Who’s up next? 

How to identify and develop a swim talent.

Training, lifestyle, and mindset. Three essential characteristics of each elite swimmer, or athlete whatsoever. All of these characteristics are dependent on the athlete him or herself. Yet, some other essential factors, like growth, aren’t controllable. How do these factors influence performance progression? And is this progression also affected by injuries during the growth spurt?

During a swimming race, multiple factors are of importance. Stroke frequency, stroke length and speed are all great contributors, alongside start and turn performances. Since body characteristics determine stroke length and frequency, it’s no surprise that InnoSportLab de Tongelreep is seeking to reveal all secrets regarding talent recognition and development. Can we find our future golden swimmers?

Growth spurt: growing up

The human body changes continuously. Some of those changes are (partly) attributable to training, like muscle growth and fat percentage. Others are almost solely a matter of genes. The biggest changes occur during the growth spurt during adolescence. Swimmers are often scouted early, whereas the growth spurt occurs somewhere between the age of 8 and 18. To keep track of the development of young swimmers, InnoSportLab de Tongelreep organizes a test-battery twice a year. Both, body composition, as well as performance aspects, are measured or filmed, analyzed and communicated back to the swimmers and coaches every time. This way, talent identification, development and training will be completely evidence-based and ready to lift our swimmers and coaches to a new level.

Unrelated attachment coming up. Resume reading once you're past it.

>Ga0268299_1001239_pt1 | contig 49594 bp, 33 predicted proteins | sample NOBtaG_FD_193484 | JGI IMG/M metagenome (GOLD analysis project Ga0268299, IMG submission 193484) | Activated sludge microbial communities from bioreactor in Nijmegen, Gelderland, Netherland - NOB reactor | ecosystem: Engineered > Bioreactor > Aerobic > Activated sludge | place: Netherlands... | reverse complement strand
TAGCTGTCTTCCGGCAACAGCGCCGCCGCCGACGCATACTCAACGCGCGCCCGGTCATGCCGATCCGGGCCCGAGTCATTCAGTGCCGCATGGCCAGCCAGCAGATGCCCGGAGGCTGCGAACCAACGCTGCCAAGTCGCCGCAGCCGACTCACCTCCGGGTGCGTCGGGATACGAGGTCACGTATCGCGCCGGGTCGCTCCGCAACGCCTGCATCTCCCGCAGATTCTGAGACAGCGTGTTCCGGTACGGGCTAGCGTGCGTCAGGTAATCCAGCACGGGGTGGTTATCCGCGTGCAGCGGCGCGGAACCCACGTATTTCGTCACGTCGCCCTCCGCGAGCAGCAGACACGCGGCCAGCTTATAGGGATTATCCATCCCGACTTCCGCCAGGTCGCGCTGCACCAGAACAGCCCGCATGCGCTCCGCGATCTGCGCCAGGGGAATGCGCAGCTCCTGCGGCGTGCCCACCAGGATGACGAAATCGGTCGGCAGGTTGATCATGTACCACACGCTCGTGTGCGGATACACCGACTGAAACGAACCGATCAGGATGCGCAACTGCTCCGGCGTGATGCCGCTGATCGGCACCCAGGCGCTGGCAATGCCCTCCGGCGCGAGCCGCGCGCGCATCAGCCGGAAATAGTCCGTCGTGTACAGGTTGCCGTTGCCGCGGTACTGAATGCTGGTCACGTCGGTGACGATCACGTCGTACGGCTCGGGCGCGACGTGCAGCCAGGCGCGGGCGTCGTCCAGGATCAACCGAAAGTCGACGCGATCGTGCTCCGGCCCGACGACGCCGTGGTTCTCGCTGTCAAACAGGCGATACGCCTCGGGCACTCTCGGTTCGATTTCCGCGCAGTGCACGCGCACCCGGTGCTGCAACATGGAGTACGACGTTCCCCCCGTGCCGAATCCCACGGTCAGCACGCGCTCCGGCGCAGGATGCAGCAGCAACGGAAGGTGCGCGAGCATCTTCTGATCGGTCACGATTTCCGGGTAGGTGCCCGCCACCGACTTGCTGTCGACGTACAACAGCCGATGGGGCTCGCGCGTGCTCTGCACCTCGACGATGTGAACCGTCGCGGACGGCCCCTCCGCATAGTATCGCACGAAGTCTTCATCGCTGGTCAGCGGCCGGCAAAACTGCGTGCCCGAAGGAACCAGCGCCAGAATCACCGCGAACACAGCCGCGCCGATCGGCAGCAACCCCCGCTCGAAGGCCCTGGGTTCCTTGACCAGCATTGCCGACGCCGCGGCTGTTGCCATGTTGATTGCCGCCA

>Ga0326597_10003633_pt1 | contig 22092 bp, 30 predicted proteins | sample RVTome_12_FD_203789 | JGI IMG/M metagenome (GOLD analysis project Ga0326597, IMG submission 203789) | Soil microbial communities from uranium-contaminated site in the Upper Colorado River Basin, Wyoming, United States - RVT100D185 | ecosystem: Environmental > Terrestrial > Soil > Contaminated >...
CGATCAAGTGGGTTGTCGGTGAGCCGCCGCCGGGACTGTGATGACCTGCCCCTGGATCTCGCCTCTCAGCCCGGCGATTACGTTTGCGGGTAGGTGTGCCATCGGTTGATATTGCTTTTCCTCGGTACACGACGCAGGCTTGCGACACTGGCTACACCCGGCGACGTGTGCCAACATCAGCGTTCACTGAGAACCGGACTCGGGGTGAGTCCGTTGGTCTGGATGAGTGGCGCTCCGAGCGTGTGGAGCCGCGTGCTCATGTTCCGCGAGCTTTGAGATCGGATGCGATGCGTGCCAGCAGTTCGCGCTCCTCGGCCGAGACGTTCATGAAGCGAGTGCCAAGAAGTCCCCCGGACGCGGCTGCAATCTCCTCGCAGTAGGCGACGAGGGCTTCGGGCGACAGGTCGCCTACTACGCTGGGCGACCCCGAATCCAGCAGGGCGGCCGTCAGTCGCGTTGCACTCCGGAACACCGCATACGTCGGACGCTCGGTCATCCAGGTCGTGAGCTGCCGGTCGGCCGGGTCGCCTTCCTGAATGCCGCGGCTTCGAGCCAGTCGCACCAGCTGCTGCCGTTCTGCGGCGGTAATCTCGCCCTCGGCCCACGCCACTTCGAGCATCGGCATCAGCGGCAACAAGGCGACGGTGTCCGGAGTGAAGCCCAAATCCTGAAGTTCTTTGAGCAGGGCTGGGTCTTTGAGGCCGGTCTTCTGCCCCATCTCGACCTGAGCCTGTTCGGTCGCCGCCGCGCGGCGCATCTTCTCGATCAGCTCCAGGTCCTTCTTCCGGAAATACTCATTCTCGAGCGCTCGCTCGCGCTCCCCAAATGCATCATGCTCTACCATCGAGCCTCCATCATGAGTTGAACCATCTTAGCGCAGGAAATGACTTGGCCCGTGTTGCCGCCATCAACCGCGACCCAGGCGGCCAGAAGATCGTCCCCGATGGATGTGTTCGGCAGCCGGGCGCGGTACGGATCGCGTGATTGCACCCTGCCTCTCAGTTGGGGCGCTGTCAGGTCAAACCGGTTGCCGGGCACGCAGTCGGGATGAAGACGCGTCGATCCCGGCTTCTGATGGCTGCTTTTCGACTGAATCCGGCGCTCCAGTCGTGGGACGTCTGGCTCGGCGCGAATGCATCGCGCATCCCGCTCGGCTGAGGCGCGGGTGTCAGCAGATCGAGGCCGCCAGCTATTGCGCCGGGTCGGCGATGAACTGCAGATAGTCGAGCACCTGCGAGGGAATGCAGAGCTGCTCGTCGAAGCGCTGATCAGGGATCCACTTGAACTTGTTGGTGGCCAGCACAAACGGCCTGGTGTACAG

But what body composition characteristics and performance tests can predict performance progression? In other words: how do growth and development influence future athletic performance?  It’s often said that experience comes with age. Whereas experience might be crucial, age has a negative impact on performance progression. Strange? Not entirely! The older a person, the smaller the performance gains.  Besides age, upper-body length is a major determinant for performance progression in male swimmers. Improved performance is often accompanied by an increase in upper body length. In addition to body characteristics, start and turn performance progression seem to be of great importance in the development of a swimmer as well.

Injury susceptibility  

However, there is another side of this golden medal! During the growth spurt, young athletes are often very prone to injuries. Due to the development of the body, flexibility and balance control deteriorate. This might be destructive for an athlete’s career.
In other sports, like gymnastics, this injury susceptibility indeed might result in performance progression inhibition and perhaps even in early retirement. However, in swimming, there seems to be no relationship between injury, before or during the growth spurt, and performance progression.

Flexibility and balance are less important in swimming, while muscle strength and upper body coordination seem to be of more interest! Conclusion? Especially start and turn performance progression seem to be related to overall performance progression. On the other hand, age seems to have a negative effect on this progression. In the never-ending search for performance improvement, InnoSportLab de Tongelreep again took another step forward! 

Study by: Claudia Schutjes

Article by: Science2move

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